Snapchat: The perils of posting while at work

May 1, 2018

You’re an RMO working in a public hospital. You and your peers are in your scrubs waiting for the surgeon to arrive before you go into the operating theatre.

One of your colleagues decides to get out their mobile phone and send a photo using Snapchat of the team waiting around, with the caption “just another day in surgery, waiting for the surgeon”.

The Snapchat message is sent to a few of their colleagues. The message does the rounds and the surgeon ends up receiving it as well. Despite the Snapchat messaging being sent innocuously, as your colleague is merely eager to get into the operating theatre, the surgeon reacts angrily as they believe it’s a jibe at them.

This scenario raises questions that are common across all social media platforms about what is appropriate while at work and becoming more frequent given the accessibility of technology on smartphones. So before you post, it’s important make sure you aren’t breaching any professional, legal or workplace obligations, or publishing something you will later regret.

What are your obligations?

As a doctor, you’re required to meet certain standards of professional behaviour, which are outlined in the Medical Board of Australia’s “Good Medical Practice: a code of conduct for doctors in Australia”. The Social Media Policy released by AHPRA and the National Boards in March 2014 confirms that the professional obligations in the Code of Conduct apply when using social media.

It’s more than likely that the hospital you work at also has a social media policy. It’s important you familiarise yourself with and abide by it, particularly concerning the use of patient information. Generally, these policies prohibit using social media in a way that would breach a law – for example, privacy, defamation, confidentiality, discrimination or harassment, intellectual property, competition and consumer laws – or that would bring your employer into disrepute. It may also prevent you from commenting on workplace matters.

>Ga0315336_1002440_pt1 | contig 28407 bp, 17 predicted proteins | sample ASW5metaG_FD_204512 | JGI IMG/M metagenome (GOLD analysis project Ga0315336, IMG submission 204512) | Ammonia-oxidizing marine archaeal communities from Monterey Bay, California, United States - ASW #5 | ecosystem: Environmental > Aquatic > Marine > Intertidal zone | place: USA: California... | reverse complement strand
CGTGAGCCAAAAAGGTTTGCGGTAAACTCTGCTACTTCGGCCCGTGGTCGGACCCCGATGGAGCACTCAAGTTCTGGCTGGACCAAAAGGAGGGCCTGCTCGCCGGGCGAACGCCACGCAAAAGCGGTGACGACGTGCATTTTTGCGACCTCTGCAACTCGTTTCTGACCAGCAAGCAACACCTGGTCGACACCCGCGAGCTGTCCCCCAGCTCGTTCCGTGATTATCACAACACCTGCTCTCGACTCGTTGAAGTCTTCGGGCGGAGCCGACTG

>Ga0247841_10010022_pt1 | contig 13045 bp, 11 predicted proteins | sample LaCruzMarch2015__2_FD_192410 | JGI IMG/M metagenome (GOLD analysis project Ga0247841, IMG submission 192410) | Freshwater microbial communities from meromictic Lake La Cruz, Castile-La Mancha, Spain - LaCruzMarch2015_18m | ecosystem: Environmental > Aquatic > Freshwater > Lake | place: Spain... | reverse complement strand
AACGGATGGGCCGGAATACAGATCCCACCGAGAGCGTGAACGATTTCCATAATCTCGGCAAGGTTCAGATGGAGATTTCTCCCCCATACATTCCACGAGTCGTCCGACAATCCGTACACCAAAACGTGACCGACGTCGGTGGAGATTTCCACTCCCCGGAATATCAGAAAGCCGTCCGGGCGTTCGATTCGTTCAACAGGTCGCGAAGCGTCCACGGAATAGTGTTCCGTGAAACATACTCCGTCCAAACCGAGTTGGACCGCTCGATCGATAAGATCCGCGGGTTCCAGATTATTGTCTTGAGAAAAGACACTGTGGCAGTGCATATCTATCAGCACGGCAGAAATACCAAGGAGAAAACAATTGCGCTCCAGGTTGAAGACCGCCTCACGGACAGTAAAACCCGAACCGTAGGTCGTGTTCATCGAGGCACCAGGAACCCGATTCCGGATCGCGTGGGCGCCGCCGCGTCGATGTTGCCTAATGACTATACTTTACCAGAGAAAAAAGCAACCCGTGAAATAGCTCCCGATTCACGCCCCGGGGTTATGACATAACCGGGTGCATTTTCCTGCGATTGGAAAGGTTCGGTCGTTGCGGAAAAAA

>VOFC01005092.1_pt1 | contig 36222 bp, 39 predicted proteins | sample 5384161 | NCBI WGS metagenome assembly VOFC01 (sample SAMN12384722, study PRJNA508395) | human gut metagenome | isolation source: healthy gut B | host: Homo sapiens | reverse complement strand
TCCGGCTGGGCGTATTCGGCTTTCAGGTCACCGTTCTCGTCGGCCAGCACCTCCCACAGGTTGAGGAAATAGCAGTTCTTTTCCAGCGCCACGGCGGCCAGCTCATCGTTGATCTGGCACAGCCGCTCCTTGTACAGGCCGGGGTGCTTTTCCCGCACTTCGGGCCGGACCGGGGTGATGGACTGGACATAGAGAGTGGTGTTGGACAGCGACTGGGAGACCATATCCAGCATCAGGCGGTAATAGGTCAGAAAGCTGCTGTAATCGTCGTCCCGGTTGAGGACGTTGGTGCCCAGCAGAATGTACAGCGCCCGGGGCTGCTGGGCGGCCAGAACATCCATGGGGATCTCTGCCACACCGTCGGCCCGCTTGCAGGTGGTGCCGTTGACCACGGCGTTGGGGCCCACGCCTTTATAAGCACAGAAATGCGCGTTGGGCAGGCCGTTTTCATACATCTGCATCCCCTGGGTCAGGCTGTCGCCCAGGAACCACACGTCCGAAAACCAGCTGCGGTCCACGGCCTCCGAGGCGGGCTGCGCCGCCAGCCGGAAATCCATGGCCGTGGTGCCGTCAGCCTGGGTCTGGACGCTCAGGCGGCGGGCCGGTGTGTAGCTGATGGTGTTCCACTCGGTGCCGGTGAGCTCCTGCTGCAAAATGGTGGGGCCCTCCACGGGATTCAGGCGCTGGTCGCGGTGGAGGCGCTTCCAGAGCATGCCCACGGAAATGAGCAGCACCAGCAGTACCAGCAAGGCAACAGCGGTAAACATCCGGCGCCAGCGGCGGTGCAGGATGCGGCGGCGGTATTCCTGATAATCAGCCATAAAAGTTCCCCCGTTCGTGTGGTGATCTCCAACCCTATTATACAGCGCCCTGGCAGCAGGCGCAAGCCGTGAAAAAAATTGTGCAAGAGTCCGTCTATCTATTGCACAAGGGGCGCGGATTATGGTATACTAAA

If you’re intending to use any patient information, even de-identified, you should be aware that such patient information may be the property of the hospital and should not be used without the entity’s consent, as well as any relevant patient consent.

Once it’s out there, there’s no taking it back

Your social media profile will often connect your professional and private personas, so your private actions on social media may very well reflect on your public persona. When using a platform like Snapchat, you should assume that at some stage a patient or colleague may be able to see your activity – consider whether you are comfortable with that before posting.

It’s also important to be mindful of who you ‘friend’ or share information with on social media channels. Always be sure of the identity of people whose friend requests you accept – do not accept friend requests from patients and do not seek to ‘friend’ patients.

Key tips


  • Be aware of your professional, legal and employment obligations when using social media.
  • Understand the privacy settings of all your social media accounts and review these regularly.
  • Obtain and document patient consent to use any patient information, even if it is de-identified.
  • If in doubt, don’t post.

Further resources:

Medical Board of Australia Social Media Policy

Avant factsheets: Social media for doctors: keeping it professional and Reacting to unwanted online feedback

Avant articles: First prosecution of a healthcare corporation for unlawful advertising and Get smart: clinical images and smartphones

AMA/MIIAA Guide: Clinical images and the use of personal mobile devices – a guide for medical students and doctors

Social media and the medical profession: a guide to online professionalism for medical practitioners and medical students – although this was published in November 2010, the practical examples remain useful.

Share your view

We welcome your feedback on this article – email the Editor at: editor@avant.org.au